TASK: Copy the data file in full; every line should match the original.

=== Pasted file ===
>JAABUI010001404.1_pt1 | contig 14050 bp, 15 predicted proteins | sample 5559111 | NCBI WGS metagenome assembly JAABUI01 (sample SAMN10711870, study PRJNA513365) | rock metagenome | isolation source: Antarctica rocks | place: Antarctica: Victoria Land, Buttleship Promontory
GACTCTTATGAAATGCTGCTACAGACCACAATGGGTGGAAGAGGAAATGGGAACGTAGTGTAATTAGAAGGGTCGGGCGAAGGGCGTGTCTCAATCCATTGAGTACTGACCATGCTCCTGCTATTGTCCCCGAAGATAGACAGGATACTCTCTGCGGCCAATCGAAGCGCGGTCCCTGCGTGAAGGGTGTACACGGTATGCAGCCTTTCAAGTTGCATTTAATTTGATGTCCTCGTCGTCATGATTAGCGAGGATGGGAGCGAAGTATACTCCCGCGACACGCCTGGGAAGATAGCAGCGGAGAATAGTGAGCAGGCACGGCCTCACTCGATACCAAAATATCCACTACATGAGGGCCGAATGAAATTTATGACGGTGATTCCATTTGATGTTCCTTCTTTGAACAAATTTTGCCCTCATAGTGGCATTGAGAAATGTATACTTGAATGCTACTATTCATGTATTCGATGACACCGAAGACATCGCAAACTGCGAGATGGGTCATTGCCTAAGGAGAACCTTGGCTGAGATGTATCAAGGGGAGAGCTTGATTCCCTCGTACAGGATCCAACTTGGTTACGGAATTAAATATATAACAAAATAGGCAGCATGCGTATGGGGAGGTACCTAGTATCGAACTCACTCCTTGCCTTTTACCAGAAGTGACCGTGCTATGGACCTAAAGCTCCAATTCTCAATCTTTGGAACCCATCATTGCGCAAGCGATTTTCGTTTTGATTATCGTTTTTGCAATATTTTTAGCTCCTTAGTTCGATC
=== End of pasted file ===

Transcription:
>JAABUI010001404.1_pt1 | contig 14050 bp, 15 predicted proteins | sample 5559111 | NCBI WGS metagenome assembly JAABUI01 (sample SAMN10711870, study PRJNA513365) | rock metagenome | isolation source: Antarctica rocks | place: Antarctica: Victoria Land, Buttleship Promontory
GACTCTTATGAAATGCTGCTACAGACCACAATGGGTGGAAGAGGAAATGGGAACGTAGTGTAATTAGAAGGGTCGGGCGAAGGGCGTGTCTCAATCCATTGAGTACTGACCATGCTCCTGCTATTGTCCCCGAAGATAGACAGGATACTCTCTGCGGCCAATCGAAGCGCGGTCCCTGCGTGAAGGGTGTACACGGTATGCAGCCTTTCAAGTTGCATTTAATTTGATGTCCTCGTCGTCATGATTAGCGAGGATGGGAGCGAAGTATACTCCCGCGACACGCCTGGGAAGATAGCAGCGGAGAATAGTGAGCAGGCACGGCCTCACTCGATACCAAAATATCCACTACATGAGGGCCGAATGAAATTTATGACGGTGATTCCATTTGATGTTCCTTCTTTGAACAAATTTTGCCCTCATAGTGGCATTGAGAAATGTATACTTGAATGCTACTATTCATGTATTCGATGACACCGAAGACATCGCAAACTGCGAGATGGGTCATTGCCTAAGGAGAACCTTGGCTGAGATGTATCAAGGGGAGAGCTTGATTCCCTCGTACAGGATCCAACTTGGTTACGGAATTAAATATATAACAAAATAGGCAGCATGCGTATGGGGAGGTACCTAGTATCGAACTCACTCCTTGCCTTTTACCAGAAGTGACCGTGCTATGGACCTAAAGCTCCAATTCTCAATCTTTGGAACCCATCATTGCGCAAGCGATTTTCGTTTTGATTATCGTTTTTGCAATATTTTTAGCTCCTTAGTTCGATC